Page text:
Though the legislation that created Amtrak empowered the corporation to discontinue unsuccessful routes, Congress twice postponed exercise of this authority and in fact required Amtrak to add new routes, such as the Montrealer in 1972. Even Amtrak became protective about its route structure. In 1975, when the Ford administration attempted a route-mileage cutback, a politically savvy Amtrak retaliated by threatening to cut off 19 trains, far more than proposed, including many through key congressional districts. The administration quickly backed down.
In 1979 the Carter administration, this time with the backing of an overhauled Amtrak management with former Secretary of Transportation Alan Boyd as president, proposed to cut back Amtrak's route mileage by 43 percent. The "energy crisis," however, intervened just in the nick of time. Travelers without gasoline took to the trains as never before—I remember standing in the aisle of an Amtrak train all the way from Boston to New York—and Amtrak was saved. Route mileage was reduced a mere 15 percent; and although Congress set certain performance goals and discontinuance criteria, Amtrak appropriations continued to grow. NARP and other rail advocates rightly claimed victory. Only a few, like Reps. Samuel Devine (R-Oh.) and James Collins (R-Tex.), had the courage to speak the truth about Amtrak:
While Amtrak has been a noble experiment—born as a desperate attempt to keep passenger service from dragging all the nation's railroads into bankruptcy—eight years of effort have failed to demonstrate a real need for the service. We cannot afford to keep Amtrak going simply because it permits Congressmen to have a toy railroad and labor unions to have institutionalized featherbedding.
Not surprisingly, the politicization of Amtrak has taken its toll on performance. Between 1972 and 1980, ridership went up by 28 percent, passenger miles by 53 percent, and operating revenue by 174 percent. During the same period, however, operating expense rose by 266 percent and the operating deficit by 357 percent. In 1972, Amtrak's revenues amounted to but 50 percent of costs. Far from improving, however, by 1980 that figure had fallen to 37 percent. (See table, p. 25.) Even in Amtrak's relatively heavily traveled Northeast Corridor—Washington, D.C., to Boston—which accounts for half of all Amtrak passengers, the ratio is only about 50 percent.
In 1979, in exchange for agreeing to cut the system's route mileage by only 15 percent, Congress set revenue-to-cost ratio goals for Amtrak: 44 percent by 1982 and 50 percent by 1985. In his economic program made public in February, President Reagan proposed a new timetable: Amtrak passengers should pay 50 percent of the cost of their trips by 1982, not 1985; and that figure should be increased each year so that, by 1985, taxpayers would be picking up the tab for only 20 percent rather than 50 or 60 percent of Amtrak passengers' trips. The total savings? $3.5 billion, by Reagan's calculations.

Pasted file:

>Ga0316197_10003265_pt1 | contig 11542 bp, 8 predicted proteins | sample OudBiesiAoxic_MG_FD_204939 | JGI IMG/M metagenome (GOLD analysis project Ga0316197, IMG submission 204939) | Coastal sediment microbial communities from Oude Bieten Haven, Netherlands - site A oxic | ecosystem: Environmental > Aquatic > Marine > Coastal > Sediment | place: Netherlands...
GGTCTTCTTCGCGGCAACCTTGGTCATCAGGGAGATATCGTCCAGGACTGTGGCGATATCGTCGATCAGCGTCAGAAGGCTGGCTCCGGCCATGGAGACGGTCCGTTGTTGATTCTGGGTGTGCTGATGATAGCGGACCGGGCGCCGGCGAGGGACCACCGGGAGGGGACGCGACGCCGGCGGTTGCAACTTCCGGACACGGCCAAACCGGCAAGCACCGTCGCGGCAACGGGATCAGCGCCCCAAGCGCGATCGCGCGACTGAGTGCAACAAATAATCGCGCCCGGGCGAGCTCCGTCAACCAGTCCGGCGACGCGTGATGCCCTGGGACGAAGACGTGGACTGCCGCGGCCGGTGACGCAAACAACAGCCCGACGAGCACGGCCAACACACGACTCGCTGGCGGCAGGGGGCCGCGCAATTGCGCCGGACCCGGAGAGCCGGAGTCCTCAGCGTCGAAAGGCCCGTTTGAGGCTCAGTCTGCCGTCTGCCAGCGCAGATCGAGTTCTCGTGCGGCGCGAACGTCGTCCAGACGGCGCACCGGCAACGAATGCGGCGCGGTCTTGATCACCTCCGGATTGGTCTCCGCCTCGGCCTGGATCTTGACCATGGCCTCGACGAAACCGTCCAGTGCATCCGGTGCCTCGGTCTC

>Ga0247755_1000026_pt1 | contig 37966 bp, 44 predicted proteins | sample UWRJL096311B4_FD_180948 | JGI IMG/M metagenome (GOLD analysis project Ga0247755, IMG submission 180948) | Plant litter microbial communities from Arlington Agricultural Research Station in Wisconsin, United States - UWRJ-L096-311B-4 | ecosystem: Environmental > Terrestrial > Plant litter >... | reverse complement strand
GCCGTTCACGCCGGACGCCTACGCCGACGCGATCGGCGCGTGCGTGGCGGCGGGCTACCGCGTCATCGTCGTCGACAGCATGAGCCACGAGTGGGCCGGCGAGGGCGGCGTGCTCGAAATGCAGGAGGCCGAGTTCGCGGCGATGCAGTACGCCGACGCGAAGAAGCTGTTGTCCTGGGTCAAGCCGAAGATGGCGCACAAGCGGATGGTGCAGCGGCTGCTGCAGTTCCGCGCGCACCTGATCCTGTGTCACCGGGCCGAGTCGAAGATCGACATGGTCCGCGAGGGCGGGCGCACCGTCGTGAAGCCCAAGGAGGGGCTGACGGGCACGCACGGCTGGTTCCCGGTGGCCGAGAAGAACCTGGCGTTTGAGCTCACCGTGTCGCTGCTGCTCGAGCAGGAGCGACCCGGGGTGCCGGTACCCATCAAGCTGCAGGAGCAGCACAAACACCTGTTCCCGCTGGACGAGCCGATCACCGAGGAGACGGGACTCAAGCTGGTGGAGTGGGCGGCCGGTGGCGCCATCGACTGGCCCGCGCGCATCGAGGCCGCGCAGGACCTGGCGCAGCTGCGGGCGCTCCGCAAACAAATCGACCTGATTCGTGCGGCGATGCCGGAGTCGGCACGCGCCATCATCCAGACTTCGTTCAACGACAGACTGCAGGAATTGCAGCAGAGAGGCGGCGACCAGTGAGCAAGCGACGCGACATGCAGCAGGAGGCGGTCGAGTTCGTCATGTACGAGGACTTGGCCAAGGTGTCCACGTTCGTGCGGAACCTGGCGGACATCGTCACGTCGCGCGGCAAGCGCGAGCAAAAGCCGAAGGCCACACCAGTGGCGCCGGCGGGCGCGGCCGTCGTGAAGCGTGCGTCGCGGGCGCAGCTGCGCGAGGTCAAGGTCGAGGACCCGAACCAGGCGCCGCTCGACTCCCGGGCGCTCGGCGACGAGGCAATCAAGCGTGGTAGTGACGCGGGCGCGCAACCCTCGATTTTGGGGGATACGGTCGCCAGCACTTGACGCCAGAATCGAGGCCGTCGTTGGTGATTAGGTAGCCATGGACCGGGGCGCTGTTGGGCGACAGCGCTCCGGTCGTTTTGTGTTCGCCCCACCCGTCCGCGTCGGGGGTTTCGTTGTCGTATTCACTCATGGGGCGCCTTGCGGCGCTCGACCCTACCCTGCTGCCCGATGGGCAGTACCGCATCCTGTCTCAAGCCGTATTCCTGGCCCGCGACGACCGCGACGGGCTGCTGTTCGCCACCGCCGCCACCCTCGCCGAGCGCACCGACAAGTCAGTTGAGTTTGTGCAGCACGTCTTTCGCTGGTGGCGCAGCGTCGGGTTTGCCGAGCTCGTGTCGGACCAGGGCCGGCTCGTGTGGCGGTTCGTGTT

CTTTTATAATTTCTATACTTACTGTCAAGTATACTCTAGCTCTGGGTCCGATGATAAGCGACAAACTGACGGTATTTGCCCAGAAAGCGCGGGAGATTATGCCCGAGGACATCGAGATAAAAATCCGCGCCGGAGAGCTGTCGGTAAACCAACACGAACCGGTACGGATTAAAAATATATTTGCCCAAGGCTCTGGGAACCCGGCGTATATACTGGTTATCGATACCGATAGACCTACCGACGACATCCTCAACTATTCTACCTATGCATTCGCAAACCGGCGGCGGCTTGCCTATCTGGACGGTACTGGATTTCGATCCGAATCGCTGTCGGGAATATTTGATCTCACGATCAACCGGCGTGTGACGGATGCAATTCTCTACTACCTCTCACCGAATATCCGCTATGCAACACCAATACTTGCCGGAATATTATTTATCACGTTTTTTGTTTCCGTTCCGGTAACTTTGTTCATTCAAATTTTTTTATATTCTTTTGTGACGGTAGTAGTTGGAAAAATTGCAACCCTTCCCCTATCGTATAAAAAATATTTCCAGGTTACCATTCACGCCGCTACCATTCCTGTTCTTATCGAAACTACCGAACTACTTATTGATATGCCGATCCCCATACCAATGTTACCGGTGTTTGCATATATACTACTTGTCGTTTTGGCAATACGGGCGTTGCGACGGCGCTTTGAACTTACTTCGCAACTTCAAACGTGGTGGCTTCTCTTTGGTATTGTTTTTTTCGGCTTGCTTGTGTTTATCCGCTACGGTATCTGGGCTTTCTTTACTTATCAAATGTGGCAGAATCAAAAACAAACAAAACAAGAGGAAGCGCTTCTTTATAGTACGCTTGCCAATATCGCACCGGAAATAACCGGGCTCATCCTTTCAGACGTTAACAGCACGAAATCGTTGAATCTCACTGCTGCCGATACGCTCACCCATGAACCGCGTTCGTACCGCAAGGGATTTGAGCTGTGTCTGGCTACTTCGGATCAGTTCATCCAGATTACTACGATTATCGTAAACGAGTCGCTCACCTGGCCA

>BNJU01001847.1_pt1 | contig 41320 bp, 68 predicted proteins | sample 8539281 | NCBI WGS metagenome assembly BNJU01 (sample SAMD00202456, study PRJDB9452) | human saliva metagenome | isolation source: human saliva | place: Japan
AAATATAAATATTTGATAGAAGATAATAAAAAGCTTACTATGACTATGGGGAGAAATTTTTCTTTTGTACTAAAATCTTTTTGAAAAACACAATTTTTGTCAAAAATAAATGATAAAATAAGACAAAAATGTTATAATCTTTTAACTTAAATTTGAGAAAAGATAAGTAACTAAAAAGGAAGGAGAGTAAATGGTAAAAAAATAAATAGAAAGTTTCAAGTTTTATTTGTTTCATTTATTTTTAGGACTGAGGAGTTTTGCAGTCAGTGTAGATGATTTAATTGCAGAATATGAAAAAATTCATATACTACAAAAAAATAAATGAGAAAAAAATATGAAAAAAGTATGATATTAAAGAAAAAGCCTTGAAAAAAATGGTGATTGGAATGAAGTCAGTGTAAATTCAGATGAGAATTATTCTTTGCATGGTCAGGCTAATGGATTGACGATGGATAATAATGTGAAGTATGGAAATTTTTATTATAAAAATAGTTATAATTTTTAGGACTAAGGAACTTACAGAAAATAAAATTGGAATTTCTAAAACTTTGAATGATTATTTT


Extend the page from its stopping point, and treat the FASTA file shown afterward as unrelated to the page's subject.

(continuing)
Amtrak, however, to judge by history, has more friends on Capitol Hill than does the taxpayer, which goes a long way toward explaining its poor input/output ratio. Members of Congress who vote for Amtrak obviously do not judge its success by bottom-line loss figures. Instead, their eyes are on popularity, and they seize upon ridership figures as a popularity surrogate.
Amtrak caters to this political view of things in press releases highlighting ridership growth, never mentioning that, as of 1978, even if every seat on every Amtrak train were full on every run, Amtrak would still lose nearly $100 million per year, according to a study by Frank Mulvey, economist and Amtrak expert at Northeastern University. That best-case loss figure is probably even larger now. However, when I tried to get a confirmation or denial of this from Amtrak I was stonewalled, despite repeated assurances from an Amtrak official that the requested information would be coming shortly. REASON reporters are apparently not popular among Washington bureaucrats. "Amtrak has had little incentive to be economically efficient," Dr. Mulvey told a congressional committee in 1979, "and considerable impetus to increase service and show ridership growth regardless of cost."